For better or worse, Ron fell in love with bodybuilding. By training and eating he forced his body away from the soccer physique he was genetically destined to have and into that of a competitive bodybuilder.  But, his body did so kicking and screaming. It was only because his mind was so strong that he could push his body to places where it probably shouldn’t have gone.  While I know Ron never lifted unreasonably heavy weights for low reps to feed his ego, the 32 years he thrashed himself to surpass his genetic limits into 45 bodybuilding shows with an impressive record, the wear and tear proved too much.  You don’t do what Ron did without paying a price no checkbook could tender. Yes, there were injuries, and then there were recoveries.  In Ron’s case his recoveries were no less stellar than the damage he did. And no recovery was as stellar as the recovery from his recent hip resurfacing surgery in January 2010.
In 2008 his hip started hurting when walking or riding the exercise bike. Like anyone in tune with their body he did some rehab and many of the symptoms went away…. for a while. By 2009 his training for the upcoming bodybuilding season was really torturous.  His hip hurt if he was doing anything other than sitting or lying on his back. It became beyond what physical therapy would help. Subsequent X-rays showed a hip joint with no cartilage left; it was bone-on-bone.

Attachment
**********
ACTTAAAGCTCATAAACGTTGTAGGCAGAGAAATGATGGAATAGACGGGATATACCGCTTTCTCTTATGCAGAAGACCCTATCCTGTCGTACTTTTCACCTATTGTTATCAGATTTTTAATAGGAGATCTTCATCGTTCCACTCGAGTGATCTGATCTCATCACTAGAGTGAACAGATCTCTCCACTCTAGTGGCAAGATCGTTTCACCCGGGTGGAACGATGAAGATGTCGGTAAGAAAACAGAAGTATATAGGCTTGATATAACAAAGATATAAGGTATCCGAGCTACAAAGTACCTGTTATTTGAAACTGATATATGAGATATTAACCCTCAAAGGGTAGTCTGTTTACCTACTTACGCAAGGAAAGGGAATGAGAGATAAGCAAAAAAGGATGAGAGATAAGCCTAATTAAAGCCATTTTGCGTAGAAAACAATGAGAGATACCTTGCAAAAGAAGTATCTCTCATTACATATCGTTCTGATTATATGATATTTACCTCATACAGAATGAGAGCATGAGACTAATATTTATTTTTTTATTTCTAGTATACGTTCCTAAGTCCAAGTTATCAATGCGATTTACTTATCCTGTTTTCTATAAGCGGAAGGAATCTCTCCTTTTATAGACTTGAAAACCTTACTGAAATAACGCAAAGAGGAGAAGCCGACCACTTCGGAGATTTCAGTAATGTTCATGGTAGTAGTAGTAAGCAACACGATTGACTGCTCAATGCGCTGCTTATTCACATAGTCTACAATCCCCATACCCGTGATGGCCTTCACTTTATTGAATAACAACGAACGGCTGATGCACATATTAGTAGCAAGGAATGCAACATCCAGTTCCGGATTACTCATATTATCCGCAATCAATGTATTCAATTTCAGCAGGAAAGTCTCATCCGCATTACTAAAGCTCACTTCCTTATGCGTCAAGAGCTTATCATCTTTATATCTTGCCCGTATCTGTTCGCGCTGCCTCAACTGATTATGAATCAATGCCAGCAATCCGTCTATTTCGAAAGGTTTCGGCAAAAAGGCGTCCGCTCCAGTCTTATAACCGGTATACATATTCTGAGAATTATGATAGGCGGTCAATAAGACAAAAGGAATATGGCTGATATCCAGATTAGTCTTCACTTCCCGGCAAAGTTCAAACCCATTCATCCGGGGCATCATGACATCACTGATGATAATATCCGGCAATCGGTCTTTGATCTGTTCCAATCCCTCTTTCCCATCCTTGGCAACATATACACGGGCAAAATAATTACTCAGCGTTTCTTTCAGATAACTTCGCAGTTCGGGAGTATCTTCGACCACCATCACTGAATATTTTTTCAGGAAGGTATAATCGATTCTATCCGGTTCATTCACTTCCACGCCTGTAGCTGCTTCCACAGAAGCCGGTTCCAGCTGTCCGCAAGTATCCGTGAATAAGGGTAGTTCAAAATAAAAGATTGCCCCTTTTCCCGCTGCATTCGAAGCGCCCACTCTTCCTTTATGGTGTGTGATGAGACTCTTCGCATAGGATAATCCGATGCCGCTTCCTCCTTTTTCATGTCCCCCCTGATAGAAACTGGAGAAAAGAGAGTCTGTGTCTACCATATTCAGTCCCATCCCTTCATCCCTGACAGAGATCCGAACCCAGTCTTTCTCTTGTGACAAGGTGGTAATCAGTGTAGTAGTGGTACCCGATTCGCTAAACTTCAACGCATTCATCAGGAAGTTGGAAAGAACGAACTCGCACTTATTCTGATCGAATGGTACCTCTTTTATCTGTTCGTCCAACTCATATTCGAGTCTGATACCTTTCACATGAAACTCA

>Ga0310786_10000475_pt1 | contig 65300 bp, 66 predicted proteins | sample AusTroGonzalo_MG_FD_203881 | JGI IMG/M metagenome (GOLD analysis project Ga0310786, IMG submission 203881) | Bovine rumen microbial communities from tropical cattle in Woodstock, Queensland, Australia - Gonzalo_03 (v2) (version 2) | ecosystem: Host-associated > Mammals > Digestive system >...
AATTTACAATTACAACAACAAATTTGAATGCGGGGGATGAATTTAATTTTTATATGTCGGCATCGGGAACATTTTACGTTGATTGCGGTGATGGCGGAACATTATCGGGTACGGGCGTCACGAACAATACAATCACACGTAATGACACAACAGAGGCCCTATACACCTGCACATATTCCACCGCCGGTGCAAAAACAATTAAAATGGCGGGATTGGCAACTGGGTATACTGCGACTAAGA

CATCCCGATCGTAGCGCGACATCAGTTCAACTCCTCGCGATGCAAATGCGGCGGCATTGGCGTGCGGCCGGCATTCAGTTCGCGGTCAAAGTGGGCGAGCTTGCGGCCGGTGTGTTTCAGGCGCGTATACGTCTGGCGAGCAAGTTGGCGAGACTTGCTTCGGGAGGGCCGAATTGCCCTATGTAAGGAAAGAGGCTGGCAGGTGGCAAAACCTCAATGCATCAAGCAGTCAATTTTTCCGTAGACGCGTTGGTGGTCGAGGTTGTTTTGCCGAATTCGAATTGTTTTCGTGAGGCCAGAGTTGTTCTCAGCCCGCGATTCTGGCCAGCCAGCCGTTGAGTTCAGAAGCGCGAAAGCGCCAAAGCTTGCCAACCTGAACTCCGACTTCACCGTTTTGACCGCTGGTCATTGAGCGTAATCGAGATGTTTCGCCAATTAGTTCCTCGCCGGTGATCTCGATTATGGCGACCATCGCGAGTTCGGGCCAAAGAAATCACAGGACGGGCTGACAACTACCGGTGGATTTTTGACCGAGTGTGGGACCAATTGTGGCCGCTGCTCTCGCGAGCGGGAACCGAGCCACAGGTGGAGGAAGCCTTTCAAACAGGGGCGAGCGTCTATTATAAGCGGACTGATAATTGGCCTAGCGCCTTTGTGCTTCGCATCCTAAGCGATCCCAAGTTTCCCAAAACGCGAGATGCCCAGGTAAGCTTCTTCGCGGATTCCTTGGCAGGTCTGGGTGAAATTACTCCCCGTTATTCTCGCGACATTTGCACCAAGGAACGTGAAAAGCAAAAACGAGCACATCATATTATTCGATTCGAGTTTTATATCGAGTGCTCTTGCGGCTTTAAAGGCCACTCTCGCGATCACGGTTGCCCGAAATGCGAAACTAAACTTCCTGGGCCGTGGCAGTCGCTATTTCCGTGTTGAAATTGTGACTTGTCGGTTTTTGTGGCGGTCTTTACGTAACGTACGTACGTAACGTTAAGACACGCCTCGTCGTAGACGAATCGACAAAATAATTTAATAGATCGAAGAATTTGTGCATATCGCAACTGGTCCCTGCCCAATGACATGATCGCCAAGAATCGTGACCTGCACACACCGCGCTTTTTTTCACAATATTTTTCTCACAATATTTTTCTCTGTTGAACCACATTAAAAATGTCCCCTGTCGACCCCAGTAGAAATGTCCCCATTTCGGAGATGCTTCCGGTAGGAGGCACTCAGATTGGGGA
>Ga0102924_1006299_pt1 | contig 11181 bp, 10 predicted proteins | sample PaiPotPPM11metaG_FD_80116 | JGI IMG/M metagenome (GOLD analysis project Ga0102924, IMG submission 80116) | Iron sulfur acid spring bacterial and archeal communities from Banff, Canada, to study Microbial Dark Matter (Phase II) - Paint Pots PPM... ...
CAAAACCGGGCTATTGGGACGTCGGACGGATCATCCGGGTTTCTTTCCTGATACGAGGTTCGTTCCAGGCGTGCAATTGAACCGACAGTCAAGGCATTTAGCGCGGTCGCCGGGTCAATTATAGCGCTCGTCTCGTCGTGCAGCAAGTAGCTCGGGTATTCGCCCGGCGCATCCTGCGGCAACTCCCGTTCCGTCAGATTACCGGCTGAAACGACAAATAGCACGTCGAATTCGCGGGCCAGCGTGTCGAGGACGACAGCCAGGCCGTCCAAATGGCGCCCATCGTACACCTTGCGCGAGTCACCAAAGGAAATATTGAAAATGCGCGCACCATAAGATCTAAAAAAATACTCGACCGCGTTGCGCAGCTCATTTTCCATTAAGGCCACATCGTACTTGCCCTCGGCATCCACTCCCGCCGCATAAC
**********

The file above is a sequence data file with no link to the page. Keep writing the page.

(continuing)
Ron was in pain 24 hours a day and developed a full time limp. Being the insanely focused bodybuilder (not necessarily sensible), he forged on. If he got enough blood in the area he could still train legs pretty hard and suck up the pain. I was with him training legs in his basement a few times watching him suffer through some of these sessions. It was no joke. If he got in the wrong position for even a second the pain seared right through him and it stopped him in his tracks.  Anyone else would have stopped the workout – or for that matter the entire season –but Ron’s laser–like focus on goals wouldn’t permit it.  It was inevitable that Ron’s hip was something that was going to have to be fixed.